Three common study complaints solved… with a little help from Peer Learning Advisors

We’ve all been there: Heart rate rising, palms sweating, a growing sense of dread about that looming exam date.

The good thing about this experience is that those who’ve gone before us – and survived! – have learnt some important lessons to pass on.

That’s why we took some of the most common exam concerns straight to the experts: Peer Learning Advisors who’ve conquered exam nerves to achieve excellent results.

Their tips range from crafting a detailed study timetable, to sticking notes on your bathroom mirror to even watching YouTube song parodies (yes, seriously!)

We hope their advice can help calm you and guide you over the next few weeks. In fact, they had so many great pieces of help, check back in next week for more!

Concern #1: ‘I might’ve put more effort into partying than preparing for exams this Semester… so now I’m absolutely freaking out! Is it too late to salvage a good result?’

PLA tip: “It is not too late to salvage a good result. It is great that you were giving your brain a break from studies during the semester and socialising, but now it is time to put that on hold and give your brain a workout. If you consistently study during this period that you have left, you can definitely achieve a lot. This takes some determination and self-restriction and awareness. Start planning what you need to know, what you need to do and break it down in a timetable.” 

PLA tip: “No, it’s not. If your lecturer has given you topics that will be on exam, go over those topics and do practice questions on those. If the exam is on anything, take a deep breath, relax and do the following: Practice exams/questions to identify what you know and don’t know. Once you have an idea on what your weakest topics are, go over that content. Don’t go over content you are already confident in and good at, it allows for a false sense of security and you cannot better your results by going over topics you already know.”

Concern #2: ‘I’ve got four subjects – AND FOUR EXAMS!!! How do I prepare for all of them, making sure I don’t leave anything out?’

PLA advice: “That is rough, especially if they are all close together. My advice, summarise each week of semester into a format and language you understand.  Time management is important. Focus your studies on areas you are unsure of. Most importantly, don’t panic. If you have put in the hours during semester trust yourself in the exam, you will be ok.”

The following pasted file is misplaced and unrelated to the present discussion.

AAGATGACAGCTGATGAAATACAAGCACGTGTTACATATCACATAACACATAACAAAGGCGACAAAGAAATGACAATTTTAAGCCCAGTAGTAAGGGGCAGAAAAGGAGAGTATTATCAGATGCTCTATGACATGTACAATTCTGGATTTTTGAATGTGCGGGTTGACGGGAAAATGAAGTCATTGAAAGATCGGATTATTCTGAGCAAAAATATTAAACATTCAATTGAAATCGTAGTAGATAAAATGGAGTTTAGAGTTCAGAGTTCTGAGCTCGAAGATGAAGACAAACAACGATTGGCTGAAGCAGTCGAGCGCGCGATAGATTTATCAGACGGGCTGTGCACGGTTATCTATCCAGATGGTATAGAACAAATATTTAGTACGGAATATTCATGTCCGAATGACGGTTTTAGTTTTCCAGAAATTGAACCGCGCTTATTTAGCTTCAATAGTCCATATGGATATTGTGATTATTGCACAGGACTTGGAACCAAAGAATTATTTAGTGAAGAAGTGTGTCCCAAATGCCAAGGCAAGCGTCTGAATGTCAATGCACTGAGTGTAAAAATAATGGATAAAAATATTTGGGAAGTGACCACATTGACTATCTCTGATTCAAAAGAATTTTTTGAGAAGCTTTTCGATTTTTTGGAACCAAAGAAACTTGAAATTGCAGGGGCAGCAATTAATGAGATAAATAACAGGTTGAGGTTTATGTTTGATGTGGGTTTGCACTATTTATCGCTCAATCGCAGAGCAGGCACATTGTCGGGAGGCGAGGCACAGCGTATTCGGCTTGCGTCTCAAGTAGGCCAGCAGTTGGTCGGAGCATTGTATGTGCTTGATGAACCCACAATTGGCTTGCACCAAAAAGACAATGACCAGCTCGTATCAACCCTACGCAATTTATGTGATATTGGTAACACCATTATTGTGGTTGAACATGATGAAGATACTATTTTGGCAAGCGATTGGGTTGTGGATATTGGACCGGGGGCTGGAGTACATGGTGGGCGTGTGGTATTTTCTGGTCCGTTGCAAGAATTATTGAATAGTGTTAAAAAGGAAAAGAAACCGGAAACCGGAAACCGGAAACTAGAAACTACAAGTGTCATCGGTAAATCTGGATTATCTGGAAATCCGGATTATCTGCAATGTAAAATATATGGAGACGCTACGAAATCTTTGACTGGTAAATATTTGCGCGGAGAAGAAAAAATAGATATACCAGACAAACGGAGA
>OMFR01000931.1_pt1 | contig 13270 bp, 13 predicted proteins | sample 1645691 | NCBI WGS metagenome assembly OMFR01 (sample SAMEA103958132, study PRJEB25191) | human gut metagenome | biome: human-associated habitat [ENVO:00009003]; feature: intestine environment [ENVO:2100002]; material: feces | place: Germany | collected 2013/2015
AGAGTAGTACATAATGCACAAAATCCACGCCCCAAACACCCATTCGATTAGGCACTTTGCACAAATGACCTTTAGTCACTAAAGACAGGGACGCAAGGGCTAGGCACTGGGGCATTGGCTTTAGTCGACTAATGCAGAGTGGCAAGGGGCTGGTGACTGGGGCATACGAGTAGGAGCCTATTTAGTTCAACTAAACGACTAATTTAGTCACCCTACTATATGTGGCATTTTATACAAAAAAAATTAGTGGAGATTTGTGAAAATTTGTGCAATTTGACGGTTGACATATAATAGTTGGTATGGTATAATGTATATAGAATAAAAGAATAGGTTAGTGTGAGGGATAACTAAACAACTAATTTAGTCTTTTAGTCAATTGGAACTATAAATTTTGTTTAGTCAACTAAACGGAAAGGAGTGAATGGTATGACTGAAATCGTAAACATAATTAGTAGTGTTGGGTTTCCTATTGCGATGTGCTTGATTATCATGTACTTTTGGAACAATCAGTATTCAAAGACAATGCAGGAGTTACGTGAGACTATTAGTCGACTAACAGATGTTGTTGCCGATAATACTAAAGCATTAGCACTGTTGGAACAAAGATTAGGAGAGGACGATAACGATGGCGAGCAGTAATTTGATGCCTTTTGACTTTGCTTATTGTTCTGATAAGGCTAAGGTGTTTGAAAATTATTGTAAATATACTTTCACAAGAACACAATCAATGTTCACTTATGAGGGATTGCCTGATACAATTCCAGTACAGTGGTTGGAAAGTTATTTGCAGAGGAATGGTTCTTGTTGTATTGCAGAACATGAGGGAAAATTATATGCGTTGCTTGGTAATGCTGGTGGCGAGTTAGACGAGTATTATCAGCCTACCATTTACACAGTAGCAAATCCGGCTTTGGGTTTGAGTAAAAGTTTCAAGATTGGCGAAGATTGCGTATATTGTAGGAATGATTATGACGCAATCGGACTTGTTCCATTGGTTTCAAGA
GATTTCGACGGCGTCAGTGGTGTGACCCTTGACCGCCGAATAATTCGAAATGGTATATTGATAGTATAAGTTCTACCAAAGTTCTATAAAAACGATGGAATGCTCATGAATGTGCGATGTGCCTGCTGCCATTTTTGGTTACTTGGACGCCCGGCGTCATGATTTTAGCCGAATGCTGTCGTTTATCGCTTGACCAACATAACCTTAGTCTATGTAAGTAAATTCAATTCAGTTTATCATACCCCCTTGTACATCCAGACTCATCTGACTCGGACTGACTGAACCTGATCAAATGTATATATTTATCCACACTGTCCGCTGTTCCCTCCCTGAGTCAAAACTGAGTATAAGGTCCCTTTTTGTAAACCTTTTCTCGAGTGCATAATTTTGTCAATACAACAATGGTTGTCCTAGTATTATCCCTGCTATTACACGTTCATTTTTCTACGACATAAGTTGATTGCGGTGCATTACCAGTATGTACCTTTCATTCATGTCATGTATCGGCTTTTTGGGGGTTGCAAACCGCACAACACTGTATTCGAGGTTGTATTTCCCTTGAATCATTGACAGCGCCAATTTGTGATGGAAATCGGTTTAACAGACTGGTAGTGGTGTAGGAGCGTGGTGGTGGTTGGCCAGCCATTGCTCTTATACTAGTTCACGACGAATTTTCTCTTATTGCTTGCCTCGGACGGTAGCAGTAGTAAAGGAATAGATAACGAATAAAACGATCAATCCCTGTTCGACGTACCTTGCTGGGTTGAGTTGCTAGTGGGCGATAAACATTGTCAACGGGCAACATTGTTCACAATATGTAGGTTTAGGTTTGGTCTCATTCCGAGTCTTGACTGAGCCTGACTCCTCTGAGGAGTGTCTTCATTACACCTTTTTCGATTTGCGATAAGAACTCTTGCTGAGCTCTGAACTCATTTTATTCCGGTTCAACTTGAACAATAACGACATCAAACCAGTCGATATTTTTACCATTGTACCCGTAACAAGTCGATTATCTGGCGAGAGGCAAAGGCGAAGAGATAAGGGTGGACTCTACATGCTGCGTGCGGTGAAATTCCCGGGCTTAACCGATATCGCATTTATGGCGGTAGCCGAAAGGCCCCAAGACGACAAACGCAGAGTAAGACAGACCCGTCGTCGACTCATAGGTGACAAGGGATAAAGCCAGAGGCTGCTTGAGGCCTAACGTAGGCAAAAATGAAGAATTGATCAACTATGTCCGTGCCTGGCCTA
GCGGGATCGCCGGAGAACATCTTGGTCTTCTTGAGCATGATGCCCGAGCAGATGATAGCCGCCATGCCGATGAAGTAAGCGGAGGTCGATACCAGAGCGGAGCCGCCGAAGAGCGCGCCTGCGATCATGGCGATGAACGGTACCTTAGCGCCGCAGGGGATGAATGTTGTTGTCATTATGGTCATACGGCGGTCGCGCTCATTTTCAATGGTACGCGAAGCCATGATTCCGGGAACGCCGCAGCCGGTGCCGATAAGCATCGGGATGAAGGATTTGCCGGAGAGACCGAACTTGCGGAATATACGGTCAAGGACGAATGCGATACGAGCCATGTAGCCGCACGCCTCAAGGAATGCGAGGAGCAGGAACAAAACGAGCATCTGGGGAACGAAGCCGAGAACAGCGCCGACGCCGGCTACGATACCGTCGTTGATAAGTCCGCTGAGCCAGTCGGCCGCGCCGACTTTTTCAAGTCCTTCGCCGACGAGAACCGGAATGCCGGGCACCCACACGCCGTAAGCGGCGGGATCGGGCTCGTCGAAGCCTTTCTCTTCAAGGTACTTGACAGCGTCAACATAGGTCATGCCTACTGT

PLA advice: “Ensure that you are touching on each subject at least once a day, even if it is just for 10 minutes. This way you are reinforcing your knowledge and not just purely focusing on the next subject that you have coming up. It can be easy to fall into the trap of just studying for each exam as it comes along, but with my inability to cram, I find chipping away at each subject each day very helpful. Make sure you have a timetabled plan of each day and what subjects or topics you would like to cover! That seems to help me. 

PLA advice: “Make yourself a study timetable. Adjust your time so that you give more time to subjects and topics you have less of a grasp on. If your exams are close together, stick to the timetable, it may be tempting working only on the exam you have due first but that cause issues if you have two exams a day apart.”

Concern #3: ‘There’s so many things to remember: formulas, equations, dates, terminology: any tricks of the trade to help those things sink in?’

PLA advice: “For me I find it easier to remember pictures so I concentrate on visualising a graph or table. Acronyms also help for a set of words. As soon as I am allowed to write in the exam I data dump all the information in my head onto the question sheet and then use that information as I go through.”

PLA advice: “Try making up acronyms or songs or catchy phrases that can help you learn. I like to sing my notes aloud at home because it tends to stick better and stops me from falling asleep! Chip away at it all slowly, try your best to avoid cramming.”

PLA advice: “Use Mnemonics (rhymes, songs or acronyms). If you create them you will find it so much easier to memorise information. One thing I have done is watched YouTube parody songs on topics that get stuck in your head. I do this and sing it in my head when I know the song goes over a question I need to answer in the exam.”